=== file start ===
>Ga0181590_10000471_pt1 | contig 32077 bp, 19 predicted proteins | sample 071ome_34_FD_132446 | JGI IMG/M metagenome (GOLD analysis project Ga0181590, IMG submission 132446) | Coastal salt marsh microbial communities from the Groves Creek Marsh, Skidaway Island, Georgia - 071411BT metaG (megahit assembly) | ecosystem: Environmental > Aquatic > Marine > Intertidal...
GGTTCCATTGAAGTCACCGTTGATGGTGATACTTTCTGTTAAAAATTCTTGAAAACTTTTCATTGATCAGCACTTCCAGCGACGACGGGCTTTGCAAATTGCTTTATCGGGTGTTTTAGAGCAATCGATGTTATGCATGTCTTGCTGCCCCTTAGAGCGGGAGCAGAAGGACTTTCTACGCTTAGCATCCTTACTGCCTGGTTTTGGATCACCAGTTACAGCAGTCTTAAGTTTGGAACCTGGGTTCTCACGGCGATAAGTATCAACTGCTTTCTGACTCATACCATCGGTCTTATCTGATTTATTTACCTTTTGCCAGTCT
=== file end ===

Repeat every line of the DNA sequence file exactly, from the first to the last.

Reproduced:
>Ga0181590_10000471_pt1 | contig 32077 bp, 19 predicted proteins | sample 071ome_34_FD_132446 | JGI IMG/M metagenome (GOLD analysis project Ga0181590, IMG submission 132446) | Coastal salt marsh microbial communities from the Groves Creek Marsh, Skidaway Island, Georgia - 071411BT metaG (megahit assembly) | ecosystem: Environmental > Aquatic > Marine > Intertidal...
GGTTCCATTGAAGTCACCGTTGATGGTGATACTTTCTGTTAAAAATTCTTGAAAACTTTTCATTGATCAGCACTTCCAGCGACGACGGGCTTTGCAAATTGCTTTATCGGGTGTTTTAGAGCAATCGATGTTATGCATGTCTTGCTGCCCCTTAGAGCGGGAGCAGAAGGACTTTCTACGCTTAGCATCCTTACTGCCTGGTTTTGGATCACCAGTTACAGCAGTCTTAAGTTTGGAACCTGGGTTCTCACGGCGATAAGTATCAACTGCTTTCTGACTCATACCATCGGTCTTATCTGATTTATTTACCTTTTGCCAGTCT